Bob will draw on his extensive study of regional architecture and his work with traditional and some alternative building materials. David will weave his three decades of building experience, and his work with alternative building materials and systems, codes and standards, and building science into potential solutions to our challenges for both new and existing buildings.
Meet Our Speakers:
David Eisenberg co-founded and has led the Tucson-based nonprofit Development Center for Appropriate Technology (DCAT) since 1992. DCAT launched their program Building Sustainability into the Codes in 1995, seeking to create a sustainable context for building codes. David’s wide-ranging building experience—from troubleshooting construction of the high-tech cover of Biosphere2, to conventional concrete, steel, masonry, wood, adobe, rammed earth, and straw bale construction—has grounded DCAT’s codes and standards work in real-world building experience. He co-authored The Straw Bale House book, and has worked extensively on developing building codes for sustainable techniques and materials, including straw bale construction, cob, and tiny houses, among others. David served two terms on the U.S. Green Building Council (USGBC) Board of Directors where he founded and chaired USGBC’s Code Committee for nine years. David now serves on the boards of Sustainable Tucson and the Tucson 2030 District.
Bob Vint is a native Arizonan, born at Ft. Huachuca. He has practiced architecture in Arizona, New Mexico, Texas and Massachusetts since 1986. After working with architectural firms in Boston and Tucson, Bob established his independent practice in 1993. Among his many projects are the preservation of the Mission San Xavier del Bac; design of the San Xavier Franciscan Friary and San Xavier Mission School; Linda Ronstadt’s Tucson residence; the main entrance of the Arizona-Sonora Desert Museum in Pima County; and preservation of the Bisbee Central School. In addition to running an active architectural practice, Bob is an Assistant Professor of Practice in the School of Architecture at the University of Arizona in Tucson, where since 2011 he has taught the History & Theory of Urban Design. He also holds an annual seminar on Arid Region Urbanism, with field trips to relevant sites from Native American, Spanish, and Anglo cultures, including into the neighboring state of Sonora, Mexico.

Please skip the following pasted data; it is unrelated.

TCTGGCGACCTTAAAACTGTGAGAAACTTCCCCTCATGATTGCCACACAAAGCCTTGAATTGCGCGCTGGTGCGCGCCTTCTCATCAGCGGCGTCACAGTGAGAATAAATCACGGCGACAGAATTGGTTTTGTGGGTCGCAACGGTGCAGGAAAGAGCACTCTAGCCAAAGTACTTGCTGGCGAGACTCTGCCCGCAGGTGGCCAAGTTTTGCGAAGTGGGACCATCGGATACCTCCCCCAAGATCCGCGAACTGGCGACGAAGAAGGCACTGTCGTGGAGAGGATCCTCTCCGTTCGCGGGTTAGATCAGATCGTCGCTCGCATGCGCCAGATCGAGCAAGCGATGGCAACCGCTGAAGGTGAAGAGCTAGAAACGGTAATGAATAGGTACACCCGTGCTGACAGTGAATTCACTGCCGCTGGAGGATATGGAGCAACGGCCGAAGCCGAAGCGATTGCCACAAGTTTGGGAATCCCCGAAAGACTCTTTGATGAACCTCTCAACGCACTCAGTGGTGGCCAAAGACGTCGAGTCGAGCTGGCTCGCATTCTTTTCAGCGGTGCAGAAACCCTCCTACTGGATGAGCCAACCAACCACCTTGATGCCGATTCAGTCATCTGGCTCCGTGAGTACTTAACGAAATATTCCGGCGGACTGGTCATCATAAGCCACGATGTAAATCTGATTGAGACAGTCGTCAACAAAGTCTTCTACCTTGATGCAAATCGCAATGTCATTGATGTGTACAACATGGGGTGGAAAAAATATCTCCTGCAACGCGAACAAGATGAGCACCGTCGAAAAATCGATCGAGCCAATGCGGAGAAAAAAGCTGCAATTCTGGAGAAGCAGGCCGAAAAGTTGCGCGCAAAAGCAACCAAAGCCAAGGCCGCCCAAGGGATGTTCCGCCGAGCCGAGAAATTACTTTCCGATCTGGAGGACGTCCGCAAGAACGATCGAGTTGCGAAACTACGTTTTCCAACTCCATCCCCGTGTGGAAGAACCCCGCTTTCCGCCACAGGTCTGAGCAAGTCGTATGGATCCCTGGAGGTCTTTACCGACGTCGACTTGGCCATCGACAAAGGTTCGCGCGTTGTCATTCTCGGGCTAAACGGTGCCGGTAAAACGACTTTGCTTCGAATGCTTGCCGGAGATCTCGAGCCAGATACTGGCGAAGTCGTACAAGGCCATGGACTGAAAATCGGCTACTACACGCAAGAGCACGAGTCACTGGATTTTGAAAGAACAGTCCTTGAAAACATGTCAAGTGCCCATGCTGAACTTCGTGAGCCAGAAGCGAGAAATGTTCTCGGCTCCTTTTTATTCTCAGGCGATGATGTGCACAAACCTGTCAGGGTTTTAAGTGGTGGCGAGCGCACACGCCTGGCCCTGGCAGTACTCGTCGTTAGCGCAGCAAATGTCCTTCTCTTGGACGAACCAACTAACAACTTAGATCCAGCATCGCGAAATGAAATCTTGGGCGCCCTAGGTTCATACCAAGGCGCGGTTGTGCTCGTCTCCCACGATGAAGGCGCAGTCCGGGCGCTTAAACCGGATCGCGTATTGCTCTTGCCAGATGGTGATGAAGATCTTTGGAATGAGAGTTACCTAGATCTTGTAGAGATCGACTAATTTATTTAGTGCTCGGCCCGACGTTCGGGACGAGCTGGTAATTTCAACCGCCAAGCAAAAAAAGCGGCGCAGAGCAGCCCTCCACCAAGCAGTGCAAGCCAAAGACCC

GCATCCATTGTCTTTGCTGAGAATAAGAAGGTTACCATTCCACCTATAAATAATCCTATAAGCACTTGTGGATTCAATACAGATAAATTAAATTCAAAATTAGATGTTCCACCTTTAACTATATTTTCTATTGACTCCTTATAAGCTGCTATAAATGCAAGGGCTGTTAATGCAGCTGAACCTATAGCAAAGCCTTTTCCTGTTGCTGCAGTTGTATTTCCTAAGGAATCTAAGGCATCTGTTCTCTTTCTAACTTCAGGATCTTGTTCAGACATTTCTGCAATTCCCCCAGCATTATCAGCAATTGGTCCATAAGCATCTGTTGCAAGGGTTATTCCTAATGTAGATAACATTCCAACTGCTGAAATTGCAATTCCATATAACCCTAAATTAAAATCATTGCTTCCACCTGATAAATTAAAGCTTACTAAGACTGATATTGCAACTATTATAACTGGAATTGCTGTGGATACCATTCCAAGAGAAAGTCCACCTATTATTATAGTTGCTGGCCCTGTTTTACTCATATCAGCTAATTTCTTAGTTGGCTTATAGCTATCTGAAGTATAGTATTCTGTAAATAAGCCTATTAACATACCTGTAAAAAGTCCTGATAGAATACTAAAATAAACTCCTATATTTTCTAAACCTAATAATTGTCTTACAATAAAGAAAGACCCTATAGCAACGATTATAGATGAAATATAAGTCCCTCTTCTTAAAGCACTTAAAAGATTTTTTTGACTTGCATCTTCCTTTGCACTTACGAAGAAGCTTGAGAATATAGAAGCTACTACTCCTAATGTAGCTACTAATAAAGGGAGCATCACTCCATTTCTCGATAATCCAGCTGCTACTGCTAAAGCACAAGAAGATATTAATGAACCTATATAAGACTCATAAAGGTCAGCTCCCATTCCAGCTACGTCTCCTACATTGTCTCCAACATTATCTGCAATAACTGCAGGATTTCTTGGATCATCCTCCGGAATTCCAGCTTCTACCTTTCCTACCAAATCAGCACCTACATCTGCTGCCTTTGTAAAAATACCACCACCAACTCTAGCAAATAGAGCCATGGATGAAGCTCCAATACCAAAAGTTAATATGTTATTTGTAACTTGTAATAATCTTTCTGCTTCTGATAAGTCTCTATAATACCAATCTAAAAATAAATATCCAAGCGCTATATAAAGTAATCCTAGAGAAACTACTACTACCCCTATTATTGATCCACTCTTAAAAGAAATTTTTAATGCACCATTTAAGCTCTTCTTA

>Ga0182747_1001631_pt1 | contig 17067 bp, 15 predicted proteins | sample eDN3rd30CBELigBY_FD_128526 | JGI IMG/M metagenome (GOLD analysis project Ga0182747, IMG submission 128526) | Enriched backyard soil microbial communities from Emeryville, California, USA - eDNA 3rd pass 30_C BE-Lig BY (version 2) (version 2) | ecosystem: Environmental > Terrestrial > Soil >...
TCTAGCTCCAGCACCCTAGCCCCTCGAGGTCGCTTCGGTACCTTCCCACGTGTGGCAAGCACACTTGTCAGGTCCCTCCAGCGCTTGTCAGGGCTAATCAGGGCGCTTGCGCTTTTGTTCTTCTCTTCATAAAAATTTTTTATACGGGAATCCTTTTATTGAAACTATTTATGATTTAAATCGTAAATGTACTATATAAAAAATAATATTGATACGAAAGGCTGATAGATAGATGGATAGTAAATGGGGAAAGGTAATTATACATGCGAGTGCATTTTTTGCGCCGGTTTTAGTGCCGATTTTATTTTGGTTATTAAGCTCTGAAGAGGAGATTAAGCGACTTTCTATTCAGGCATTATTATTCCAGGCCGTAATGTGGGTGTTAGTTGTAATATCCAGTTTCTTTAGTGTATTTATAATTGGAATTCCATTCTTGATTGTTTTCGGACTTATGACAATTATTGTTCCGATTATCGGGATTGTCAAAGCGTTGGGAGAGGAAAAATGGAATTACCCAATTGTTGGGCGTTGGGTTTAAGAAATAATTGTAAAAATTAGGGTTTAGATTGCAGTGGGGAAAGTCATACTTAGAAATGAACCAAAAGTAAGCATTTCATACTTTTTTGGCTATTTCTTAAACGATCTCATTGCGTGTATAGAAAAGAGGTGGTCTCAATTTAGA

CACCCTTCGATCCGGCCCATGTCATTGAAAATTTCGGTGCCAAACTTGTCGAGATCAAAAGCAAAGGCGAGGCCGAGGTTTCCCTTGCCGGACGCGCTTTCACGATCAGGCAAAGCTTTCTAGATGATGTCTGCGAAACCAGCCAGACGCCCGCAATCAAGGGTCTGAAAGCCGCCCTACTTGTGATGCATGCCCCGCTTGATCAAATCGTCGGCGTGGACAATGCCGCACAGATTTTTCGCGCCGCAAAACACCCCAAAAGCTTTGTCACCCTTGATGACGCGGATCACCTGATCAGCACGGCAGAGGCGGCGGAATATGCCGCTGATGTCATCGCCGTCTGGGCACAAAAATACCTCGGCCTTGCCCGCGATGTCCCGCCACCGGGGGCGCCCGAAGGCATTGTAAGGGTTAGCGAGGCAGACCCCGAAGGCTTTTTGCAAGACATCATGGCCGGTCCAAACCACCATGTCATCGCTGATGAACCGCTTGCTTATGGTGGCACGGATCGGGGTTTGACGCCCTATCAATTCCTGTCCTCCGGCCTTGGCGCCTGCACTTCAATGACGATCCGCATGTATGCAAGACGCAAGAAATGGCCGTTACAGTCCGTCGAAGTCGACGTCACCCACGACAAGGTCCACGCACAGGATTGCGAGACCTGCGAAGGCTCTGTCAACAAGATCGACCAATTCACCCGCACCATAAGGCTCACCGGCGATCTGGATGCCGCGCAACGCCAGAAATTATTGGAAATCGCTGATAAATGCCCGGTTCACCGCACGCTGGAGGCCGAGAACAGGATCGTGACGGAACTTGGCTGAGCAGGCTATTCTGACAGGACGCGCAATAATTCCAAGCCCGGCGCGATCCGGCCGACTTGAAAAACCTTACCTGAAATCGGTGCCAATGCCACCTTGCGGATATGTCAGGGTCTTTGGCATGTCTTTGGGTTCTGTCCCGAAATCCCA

Tuesday, March 9, 6:00-8:00 pm
See the meeting here.
Extreme weather and Worsening Air Quality
Throughout this past year, while COVID-19 has kept us laser-focused on health — our own and that of friends, family, and everyone around us — at the same time we have seen and experienced dramatic weather extremes. Locally and around the country, we’ve had everything from devastating forest fires to snowstorms, from record-setting heat to record-setting hurricanes, drought and floods. Our local Bighorn Fire may not have been the worst, but the heavy smoke from the Bighorn was amplified by “imported” smoke coming from the fires in Southern California. Our triple-digit temperatures stretched into the fall, challenging flora and fauna alike. The consensus is that the intensity of these phenomena is heightened by climate change, with still more extremes in coming years.
So what kinds of effects can we expect to face, and how will we need to respond? Our February Monthly Meeting will explore these issues, focusing on “Climate Change Impacts on Health.”
Our two presenters are Charles Geoffrion, currently the vice president of the Pima Country Board of Health, and Karen Wilhelmsen, with Pima County Department of Environmental Quality’s Clean Air Program. Charles previously served as Associate Vice President for Research and Research Integrity Officer at UArizona. He also served as a board director for Allied BioScience, Inc. and helped develop a surface coating that reduces secondary infections in hospitals and is now EPA-approved for use in preventing the spread of SARS-CoV-2. He has lectured on climate issues and in particular the effects of global and regional warming on human and environmental health. Karen joined PDEQ in 1999 to provide environmental outreach and education. She is Community Education Manager for the department’s Clean Air Program, providing your and adult education programs on air quality, alternate modes of transportation, and related environmental topics.
Join us for a timely discussion Tuesday, February 9, from 6:00-7:30 pm, at this Zoom link.